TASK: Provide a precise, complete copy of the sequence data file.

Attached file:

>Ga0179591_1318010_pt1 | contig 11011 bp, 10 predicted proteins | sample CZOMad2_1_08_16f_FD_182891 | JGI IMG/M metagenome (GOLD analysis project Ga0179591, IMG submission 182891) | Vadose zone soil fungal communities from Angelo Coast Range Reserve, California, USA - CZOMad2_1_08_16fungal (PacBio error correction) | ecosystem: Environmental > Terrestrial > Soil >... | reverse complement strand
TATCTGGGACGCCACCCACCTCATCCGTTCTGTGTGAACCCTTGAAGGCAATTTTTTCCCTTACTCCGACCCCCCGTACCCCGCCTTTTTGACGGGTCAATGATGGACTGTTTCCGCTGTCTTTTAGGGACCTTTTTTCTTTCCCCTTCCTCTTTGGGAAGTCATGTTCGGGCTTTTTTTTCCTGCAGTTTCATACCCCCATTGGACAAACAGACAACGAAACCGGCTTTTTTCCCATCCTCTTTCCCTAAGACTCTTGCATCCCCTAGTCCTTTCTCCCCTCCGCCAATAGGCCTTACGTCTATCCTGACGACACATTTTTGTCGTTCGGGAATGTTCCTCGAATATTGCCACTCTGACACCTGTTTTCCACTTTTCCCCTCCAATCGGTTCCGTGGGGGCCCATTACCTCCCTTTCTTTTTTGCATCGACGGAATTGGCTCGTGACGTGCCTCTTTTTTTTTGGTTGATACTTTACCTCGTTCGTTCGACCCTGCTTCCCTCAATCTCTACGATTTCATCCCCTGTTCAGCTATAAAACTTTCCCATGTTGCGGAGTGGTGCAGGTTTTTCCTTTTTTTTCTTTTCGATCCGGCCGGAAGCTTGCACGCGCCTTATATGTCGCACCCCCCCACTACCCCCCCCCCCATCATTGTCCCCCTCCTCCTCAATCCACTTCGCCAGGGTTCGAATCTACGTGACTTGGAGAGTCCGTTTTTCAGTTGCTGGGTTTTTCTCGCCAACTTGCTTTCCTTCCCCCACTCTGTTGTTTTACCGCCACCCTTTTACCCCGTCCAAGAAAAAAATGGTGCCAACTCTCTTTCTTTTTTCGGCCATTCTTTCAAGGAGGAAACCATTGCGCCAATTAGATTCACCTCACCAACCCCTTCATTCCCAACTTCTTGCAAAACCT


>Ga0179591_1318010_pt1 | contig 11011 bp, 10 predicted proteins | sample CZOMad2_1_08_16f_FD_182891 | JGI IMG/M metagenome (GOLD analysis project Ga0179591, IMG submission 182891) | Vadose zone soil fungal communities from Angelo Coast Range Reserve, California, USA - CZOMad2_1_08_16fungal (PacBio error correction) | ecosystem: Environmental > Terrestrial > Soil >... | reverse complement strand
TATCTGGGACGCCACCCACCTCATCCGTTCTGTGTGAACCCTTGAAGGCAATTTTTTCCCTTACTCCGACCCCCCGTACCCCGCCTTTTTGACGGGTCAATGATGGACTGTTTCCGCTGTCTTTTAGGGACCTTTTTTCTTTCCCCTTCCTCTTTGGGAAGTCATGTTCGGGCTTTTTTTTCCTGCAGTTTCATACCCCCATTGGACAAACAGACAACGAAACCGGCTTTTTTCCCATCCTCTTTCCCTAAGACTCTTGCATCCCCTAGTCCTTTCTCCCCTCCGCCAATAGGCCTTACGTCTATCCTGACGACACATTTTTGTCGTTCGGGAATGTTCCTCGAATATTGCCACTCTGACACCTGTTTTCCACTTTTCCCCTCCAATCGGTTCCGTGGGGGCCCATTACCTCCCTTTCTTTTTTGCATCGACGGAATTGGCTCGTGACGTGCCTCTTTTTTTTTGGTTGATACTTTACCTCGTTCGTTCGACCCTGCTTCCCTCAATCTCTACGATTTCATCCCCTGTTCAGCTATAAAACTTTCCCATGTTGCGGAGTGGTGCAGGTTTTTCCTTTTTTTTCTTTTCGATCCGGCCGGAAGCTTGCACGCGCCTTATATGTCGCACCCCCCCACTACCCCCCCCCCCATCATTGTCCCCCTCCTCCTCAATCCACTTCGCCAGGGTTCGAATCTACGTGACTTGGAGAGTCCGTTTTTCAGTTGCTGGGTTTTTCTCGCCAACTTGCTTTCCTTCCCCCACTCTGTTGTTTTACCGCCACCCTTTTACCCCGTCCAAGAAAAAAATGGTGCCAACTCTCTTTCTTTTTTCGGCCATTCTTTCAAGGAGGAAACCATTGCGCCAATTAGATTCACCTCACCAACCCCTTCATTCCCAACTTCTTGCAAAACCT